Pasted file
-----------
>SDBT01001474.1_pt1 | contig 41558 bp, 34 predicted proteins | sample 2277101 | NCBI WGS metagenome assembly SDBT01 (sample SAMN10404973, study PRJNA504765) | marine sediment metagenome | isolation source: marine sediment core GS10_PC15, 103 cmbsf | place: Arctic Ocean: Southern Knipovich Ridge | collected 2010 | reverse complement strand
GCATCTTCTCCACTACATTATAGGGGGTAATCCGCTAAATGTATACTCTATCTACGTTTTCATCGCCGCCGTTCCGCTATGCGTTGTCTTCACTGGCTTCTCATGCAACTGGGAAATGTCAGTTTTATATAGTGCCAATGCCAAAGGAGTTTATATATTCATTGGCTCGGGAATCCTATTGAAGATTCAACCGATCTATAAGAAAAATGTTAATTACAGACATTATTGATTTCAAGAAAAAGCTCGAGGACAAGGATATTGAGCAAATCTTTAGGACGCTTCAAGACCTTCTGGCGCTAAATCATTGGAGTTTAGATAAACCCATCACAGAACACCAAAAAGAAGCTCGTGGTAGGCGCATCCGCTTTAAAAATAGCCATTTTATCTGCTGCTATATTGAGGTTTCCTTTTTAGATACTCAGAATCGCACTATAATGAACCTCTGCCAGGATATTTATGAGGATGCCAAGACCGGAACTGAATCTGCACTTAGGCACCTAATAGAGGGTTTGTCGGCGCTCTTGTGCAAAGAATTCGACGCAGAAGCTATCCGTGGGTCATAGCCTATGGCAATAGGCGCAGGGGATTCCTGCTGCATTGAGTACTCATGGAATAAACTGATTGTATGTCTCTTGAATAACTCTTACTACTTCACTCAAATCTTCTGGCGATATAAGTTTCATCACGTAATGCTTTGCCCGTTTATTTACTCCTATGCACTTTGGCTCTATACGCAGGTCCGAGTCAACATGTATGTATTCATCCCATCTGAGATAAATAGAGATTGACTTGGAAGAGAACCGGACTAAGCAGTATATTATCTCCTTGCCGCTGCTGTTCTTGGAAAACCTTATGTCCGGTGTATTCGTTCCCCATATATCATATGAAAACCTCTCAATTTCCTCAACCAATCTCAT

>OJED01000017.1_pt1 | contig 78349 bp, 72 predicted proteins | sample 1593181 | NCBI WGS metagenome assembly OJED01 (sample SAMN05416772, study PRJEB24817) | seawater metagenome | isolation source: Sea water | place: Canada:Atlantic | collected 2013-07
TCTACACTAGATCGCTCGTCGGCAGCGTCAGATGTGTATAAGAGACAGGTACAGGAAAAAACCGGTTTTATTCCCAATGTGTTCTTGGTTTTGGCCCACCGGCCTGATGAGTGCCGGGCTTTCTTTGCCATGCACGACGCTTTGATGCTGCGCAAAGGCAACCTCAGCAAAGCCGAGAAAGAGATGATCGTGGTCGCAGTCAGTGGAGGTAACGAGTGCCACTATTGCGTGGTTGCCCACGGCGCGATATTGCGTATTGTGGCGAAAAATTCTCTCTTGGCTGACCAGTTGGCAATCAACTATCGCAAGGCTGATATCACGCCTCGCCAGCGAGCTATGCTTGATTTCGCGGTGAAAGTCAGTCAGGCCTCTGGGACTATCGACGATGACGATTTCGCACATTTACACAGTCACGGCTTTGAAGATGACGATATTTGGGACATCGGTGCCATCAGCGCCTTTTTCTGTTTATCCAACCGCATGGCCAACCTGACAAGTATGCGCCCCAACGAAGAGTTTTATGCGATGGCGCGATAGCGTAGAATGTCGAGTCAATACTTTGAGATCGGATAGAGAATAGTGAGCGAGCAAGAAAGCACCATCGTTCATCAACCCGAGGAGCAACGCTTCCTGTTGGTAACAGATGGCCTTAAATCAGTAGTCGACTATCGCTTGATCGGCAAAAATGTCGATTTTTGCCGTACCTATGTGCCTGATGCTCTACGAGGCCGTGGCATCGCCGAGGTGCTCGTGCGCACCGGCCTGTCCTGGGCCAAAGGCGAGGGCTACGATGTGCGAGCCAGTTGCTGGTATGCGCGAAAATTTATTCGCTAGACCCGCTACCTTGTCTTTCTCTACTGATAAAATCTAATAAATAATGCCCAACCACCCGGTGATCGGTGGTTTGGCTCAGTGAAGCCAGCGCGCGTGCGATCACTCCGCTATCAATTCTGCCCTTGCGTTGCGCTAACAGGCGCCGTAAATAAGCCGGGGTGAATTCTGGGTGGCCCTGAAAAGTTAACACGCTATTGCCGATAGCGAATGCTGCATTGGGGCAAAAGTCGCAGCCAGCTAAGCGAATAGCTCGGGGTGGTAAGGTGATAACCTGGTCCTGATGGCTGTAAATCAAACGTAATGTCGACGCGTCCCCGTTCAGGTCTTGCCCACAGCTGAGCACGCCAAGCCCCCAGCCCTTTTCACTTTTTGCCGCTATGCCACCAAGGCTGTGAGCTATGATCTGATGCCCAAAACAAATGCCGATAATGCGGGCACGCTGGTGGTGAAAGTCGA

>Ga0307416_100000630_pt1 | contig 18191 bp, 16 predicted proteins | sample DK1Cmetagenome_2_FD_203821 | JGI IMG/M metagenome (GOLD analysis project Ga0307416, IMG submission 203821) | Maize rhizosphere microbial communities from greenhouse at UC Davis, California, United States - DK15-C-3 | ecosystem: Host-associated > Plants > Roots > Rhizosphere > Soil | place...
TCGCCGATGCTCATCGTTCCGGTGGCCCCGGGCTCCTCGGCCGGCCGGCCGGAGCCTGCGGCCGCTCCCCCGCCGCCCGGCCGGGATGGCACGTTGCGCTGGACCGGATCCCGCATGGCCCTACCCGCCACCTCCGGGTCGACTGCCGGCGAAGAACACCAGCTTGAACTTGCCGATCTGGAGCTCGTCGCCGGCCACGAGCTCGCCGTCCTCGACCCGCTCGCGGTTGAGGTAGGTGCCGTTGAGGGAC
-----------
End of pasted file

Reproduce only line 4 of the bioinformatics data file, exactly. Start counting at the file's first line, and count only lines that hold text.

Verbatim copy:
TCTACACTAGATCGCTCGTCGGCAGCGTCAGATGTGTATAAGAGACAGGTACAGGAAAAAACCGGTTTTATTCCCAATGTGTTCTTGGTTTTGGCCCACCGGCCTGATGAGTGCCGGGCTTTCTTTGCCATGCACGACGCTTTGATGCTGCGCAAAGGCAACCTCAGCAAAGCCGAGAAAGAGATGATCGTGGTCGCAGTCAGTGGAGGTAACGAGTGCCACTATTGCGTGGTTGCCCACGGCGCGATATTGCGTATTGTGGCGAAAAATTCTCTCTTGGCTGACCAGTTGGCAATCAACTATCGCAAGGCTGATATCACGCCTCGCCAGCGAGCTATGCTTGATTTCGCGGTGAAAGTCAGTCAGGCCTCTGGGACTATCGACGATGACGATTTCGCACATTTACACAGTCACGGCTTTGAAGATGACGATATTTGGGACATCGGTGCCATCAGCGCCTTTTTCTGTTTATCCAACCGCATGGCCAACCTGACAAGTATGCGCCCCAACGAAGAGTTTTATGCGATGGCGCGATAGCGTAGAATGTCGAGTCAATACTTTGAGATCGGATAGAGAATAGTGAGCGAGCAAGAAAGCACCATCGTTCATCAACCCGAGGAGCAACGCTTCCTGTTGGTAACAGATGGCCTTAAATCAGTAGTCGACTATCGCTTGATCGGCAAAAATGTCGATTTTTGCCGTACCTATGTGCCTGATGCTCTACGAGGCCGTGGCATCGCCGAGGTGCTCGTGCGCACCGGCCTGTCCTGGGCCAAAGGCGAGGGCTACGATGTGCGAGCCAGTTGCTGGTATGCGCGAAAATTTATTCGCTAGACCCGCTACCTTGTCTTTCTCTACTGATAAAATCTAATAAATAATGCCCAACCACCCGGTGATCGGTGGTTTGGCTCAGTGAAGCCAGCGCGCGTGCGATCACTCCGCTATCAATTCTGCCCTTGCGTTGCGCTAACAGGCGCCGTAAATAAGCCGGGGTGAATTCTGGGTGGCCCTGAAAAGTTAACACGCTATTGCCGATAGCGAATGCTGCATTGGGGCAAAAGTCGCAGCCAGCTAAGCGAATAGCTCGGGGTGGTAAGGTGATAACCTGGTCCTGATGGCTGTAAATCAAACGTAATGTCGACGCGTCCCCGTTCAGGTCTTGCCCACAGCTGAGCACGCCAAGCCCCCAGCCCTTTTCACTTTTTGCCGCTATGCCACCAAGGCTGTGAGCTATGATCTGATGCCCAAAACAAATGCCGATAATGCGGGCACGCTGGTGGTGAAAGTCGA